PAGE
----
It all seems like too little, too late now. But I’m still fascinated by the fact that Shellie Zimmerman seems to just be waking up to the fact that her husband George Zimmerman could have possibly killed Trayvon Martin not out of self defense but because he’s mentally and emotionally unstable.
In an interview this morning on “Today,” Shellie Zimmerman talks to Matt Lauer about how the recent altercation with George seemed to change her perception about what could have possibly happened the night Trayvon Martin was killed.
As we know, on September 5, Shellie filed for divorce from her husband. And then just four days later, George showed up at Shellie’s father’s house and threatened both she and his father-in-law. In her 911 call Shellie explained that she believed her husband had a gun and that she didn’t know what he was capable of.
Can we just stick a pin in the story for a minute? I need to ask Shellie a question: Honey, what do you mean you don’t know what George is capable of? He’s capable of killing an innocent child. That was never in question. In all fairness though, it feels a little bit different when your husband kills a stranger than him threatening you and your father. But back to the interview.
She said that while she didn’t actually see a gun in George’s hand, she knows her husband: “But I know my husband… I saw him in a stance — and a look in his eyes that I’ve never seen before, and he was putting his hand in his shirt, and saying, ‘Please step closer. Please step closer.’ I logically assumed he had a gun on him.”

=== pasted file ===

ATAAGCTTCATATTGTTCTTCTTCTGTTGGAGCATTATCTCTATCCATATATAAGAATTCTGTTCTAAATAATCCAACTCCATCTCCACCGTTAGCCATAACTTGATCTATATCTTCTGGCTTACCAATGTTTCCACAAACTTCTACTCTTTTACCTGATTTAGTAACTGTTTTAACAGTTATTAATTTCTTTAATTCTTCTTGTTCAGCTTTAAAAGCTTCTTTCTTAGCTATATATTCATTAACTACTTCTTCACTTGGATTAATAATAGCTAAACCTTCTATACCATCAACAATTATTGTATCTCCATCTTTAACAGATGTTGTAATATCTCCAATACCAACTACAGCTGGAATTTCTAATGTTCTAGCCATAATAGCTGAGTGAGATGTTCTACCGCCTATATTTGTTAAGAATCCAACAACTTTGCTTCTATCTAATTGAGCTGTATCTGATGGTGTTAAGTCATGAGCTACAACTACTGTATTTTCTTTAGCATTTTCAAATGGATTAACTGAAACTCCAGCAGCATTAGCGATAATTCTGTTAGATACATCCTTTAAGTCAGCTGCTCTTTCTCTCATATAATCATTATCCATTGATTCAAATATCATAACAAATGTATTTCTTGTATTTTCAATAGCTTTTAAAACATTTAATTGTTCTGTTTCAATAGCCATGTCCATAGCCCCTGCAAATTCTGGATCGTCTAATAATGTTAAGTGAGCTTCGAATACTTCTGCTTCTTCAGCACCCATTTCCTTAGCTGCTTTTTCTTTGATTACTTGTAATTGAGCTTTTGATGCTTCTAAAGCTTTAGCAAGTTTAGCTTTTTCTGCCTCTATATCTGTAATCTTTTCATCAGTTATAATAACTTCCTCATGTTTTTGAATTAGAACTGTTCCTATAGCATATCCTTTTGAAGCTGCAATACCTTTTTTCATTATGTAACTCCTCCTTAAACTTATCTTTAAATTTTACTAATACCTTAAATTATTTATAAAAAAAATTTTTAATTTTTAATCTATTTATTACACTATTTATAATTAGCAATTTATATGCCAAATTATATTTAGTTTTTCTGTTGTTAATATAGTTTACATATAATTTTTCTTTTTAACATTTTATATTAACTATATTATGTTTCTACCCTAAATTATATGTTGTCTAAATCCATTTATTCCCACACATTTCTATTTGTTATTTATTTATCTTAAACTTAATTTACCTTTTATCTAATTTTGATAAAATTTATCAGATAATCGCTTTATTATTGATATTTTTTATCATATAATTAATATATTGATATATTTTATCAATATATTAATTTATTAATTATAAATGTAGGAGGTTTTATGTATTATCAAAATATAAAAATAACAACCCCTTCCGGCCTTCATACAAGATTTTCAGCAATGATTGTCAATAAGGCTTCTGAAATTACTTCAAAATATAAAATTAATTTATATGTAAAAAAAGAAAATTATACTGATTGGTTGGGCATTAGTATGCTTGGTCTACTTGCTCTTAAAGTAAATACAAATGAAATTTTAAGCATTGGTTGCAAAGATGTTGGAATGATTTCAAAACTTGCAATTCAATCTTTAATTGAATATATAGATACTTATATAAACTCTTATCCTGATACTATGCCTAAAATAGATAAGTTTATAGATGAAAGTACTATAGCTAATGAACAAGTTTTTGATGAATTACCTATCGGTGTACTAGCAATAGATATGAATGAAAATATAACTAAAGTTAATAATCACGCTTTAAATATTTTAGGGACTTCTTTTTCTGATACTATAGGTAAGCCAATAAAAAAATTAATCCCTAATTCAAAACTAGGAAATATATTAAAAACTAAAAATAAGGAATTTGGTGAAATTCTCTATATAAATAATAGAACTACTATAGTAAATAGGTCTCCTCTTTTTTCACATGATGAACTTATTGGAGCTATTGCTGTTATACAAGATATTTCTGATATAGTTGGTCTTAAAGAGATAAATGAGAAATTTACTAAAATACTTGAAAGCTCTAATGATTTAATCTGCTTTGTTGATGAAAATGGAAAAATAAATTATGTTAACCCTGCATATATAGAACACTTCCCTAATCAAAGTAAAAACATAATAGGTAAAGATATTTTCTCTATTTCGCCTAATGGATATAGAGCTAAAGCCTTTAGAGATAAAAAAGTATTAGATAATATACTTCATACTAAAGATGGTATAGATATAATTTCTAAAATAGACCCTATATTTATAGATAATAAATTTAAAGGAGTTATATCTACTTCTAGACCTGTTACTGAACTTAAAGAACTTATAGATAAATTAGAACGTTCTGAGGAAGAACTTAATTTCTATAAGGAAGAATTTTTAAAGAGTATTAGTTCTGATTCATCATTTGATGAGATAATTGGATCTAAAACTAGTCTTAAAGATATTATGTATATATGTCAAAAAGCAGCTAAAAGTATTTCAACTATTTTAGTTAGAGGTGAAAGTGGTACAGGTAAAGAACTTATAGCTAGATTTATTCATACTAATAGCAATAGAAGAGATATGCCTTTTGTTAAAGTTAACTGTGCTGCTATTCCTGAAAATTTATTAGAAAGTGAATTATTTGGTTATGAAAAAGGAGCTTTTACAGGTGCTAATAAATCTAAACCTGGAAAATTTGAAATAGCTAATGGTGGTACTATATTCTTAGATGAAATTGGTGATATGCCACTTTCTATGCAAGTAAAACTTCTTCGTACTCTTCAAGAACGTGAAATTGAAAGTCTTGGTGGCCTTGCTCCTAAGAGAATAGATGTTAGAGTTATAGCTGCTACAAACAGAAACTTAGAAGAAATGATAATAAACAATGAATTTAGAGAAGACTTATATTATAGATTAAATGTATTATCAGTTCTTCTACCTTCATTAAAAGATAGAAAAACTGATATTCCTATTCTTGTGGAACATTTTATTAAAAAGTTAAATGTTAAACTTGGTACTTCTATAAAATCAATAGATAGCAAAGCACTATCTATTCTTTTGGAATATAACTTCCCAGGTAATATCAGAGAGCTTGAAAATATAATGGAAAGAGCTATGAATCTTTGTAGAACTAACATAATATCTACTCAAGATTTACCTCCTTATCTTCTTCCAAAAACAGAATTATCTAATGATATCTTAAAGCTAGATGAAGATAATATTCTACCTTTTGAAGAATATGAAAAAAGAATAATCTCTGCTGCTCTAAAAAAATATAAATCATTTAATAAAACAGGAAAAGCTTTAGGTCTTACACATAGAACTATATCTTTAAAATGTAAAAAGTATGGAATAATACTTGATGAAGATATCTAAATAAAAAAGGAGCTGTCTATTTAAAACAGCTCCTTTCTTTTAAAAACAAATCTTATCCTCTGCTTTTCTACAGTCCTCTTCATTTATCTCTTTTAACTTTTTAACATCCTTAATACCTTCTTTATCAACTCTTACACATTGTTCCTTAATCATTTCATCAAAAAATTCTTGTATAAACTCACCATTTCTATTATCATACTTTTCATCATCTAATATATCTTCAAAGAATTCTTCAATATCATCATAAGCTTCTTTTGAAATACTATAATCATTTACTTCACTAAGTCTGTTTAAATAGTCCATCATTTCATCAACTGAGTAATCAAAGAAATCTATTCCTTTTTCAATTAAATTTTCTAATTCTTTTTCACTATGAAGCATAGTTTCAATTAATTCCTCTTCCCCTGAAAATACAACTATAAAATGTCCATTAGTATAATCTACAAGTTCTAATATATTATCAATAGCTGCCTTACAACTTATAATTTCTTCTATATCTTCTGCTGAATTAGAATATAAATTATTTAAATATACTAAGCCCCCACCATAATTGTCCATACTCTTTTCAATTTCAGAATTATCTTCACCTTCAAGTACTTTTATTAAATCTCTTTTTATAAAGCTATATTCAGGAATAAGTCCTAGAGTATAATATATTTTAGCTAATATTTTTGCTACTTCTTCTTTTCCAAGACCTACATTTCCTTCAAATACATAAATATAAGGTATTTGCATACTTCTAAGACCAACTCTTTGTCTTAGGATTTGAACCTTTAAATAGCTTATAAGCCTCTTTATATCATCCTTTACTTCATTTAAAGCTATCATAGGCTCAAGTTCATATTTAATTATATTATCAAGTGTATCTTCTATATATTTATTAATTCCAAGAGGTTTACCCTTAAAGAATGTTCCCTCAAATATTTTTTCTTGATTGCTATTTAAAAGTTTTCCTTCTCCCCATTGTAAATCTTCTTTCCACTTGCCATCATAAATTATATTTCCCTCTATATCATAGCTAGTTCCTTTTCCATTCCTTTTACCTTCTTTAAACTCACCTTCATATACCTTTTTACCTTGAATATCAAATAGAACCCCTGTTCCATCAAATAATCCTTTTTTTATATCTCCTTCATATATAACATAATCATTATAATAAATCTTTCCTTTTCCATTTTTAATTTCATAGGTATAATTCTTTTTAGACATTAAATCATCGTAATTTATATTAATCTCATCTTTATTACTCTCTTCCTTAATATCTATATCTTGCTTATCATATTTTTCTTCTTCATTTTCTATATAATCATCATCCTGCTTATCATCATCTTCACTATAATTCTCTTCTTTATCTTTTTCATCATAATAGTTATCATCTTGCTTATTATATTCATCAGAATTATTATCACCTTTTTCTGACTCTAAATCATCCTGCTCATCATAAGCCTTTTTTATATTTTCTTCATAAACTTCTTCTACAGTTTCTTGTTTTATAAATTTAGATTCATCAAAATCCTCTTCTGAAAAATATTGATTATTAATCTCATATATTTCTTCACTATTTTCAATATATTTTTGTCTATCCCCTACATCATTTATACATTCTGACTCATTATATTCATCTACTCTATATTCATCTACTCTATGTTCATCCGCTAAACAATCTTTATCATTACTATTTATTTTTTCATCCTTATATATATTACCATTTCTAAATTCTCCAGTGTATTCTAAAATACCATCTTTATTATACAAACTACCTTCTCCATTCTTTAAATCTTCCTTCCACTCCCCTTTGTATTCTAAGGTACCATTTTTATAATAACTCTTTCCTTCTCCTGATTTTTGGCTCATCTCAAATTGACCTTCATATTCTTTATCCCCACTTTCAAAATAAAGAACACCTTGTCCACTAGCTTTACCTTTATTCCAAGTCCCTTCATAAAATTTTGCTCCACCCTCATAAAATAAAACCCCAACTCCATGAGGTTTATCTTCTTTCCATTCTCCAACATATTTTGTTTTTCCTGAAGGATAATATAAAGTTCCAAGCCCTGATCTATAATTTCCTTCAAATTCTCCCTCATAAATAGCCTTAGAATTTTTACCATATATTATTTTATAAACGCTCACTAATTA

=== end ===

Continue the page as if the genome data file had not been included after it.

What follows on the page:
And then in a conflicting statement she said, ” This person that I’m married to, that I’m divorcing, I’ve kind of realized now that I don’t know him.”
And then Matt asked her what we were all wondering, why didn’t she press charges. She explained that when the police arrived, they made it very clear that if she were to press charges, they all would be arrested; and since she’s still on probation, should would be the only one to stay in jail. I can’t say I would have done anything differently. But Shellie did say she regretted not pressing charges.
Matt Lauer then drilled in, reminding Shellie how much she had supported George throughout this whole ordeal, from lying under oath, to being in the court room to crying tears of joy when he was acquitted. Then he asked her had he really changed all that much in the two months since the trial ended to make her want to divorce him. She responded: “Yes. He has. He kind of treated me like I was disposable. He left, and went on a victory tour without me.”
Hopefully, she’s more disturbed by the fact that he went on a victory tour after killing a child and not the fact that he didn’t ask her to come along.
In the most compelling part of the interview, Matt Lauer asked her whether or not her recent interaction with her husband has changed her thoughts about her husband’s version of events the night he killed Trayvon.
She said: “I’m conflicted on that. I believe the evidence, but this revelation in my life has really helped me to take the blinders off and start to see things differently.”
And then just to be clear, Lauer asked again: “Let me make sure I understand. So you now doubt his innocence, at least the fact that he was acting on self-defense on the night that Trayvon Martin was killed?”
She said: “I think anyone would doubt that innocence because I don’t know the person that I have been married to.”
Are you glad that Shellie is finally seeing what we’ve known all along or do you just find her comments to be annoying at this point?
You can watch the interview on the next page.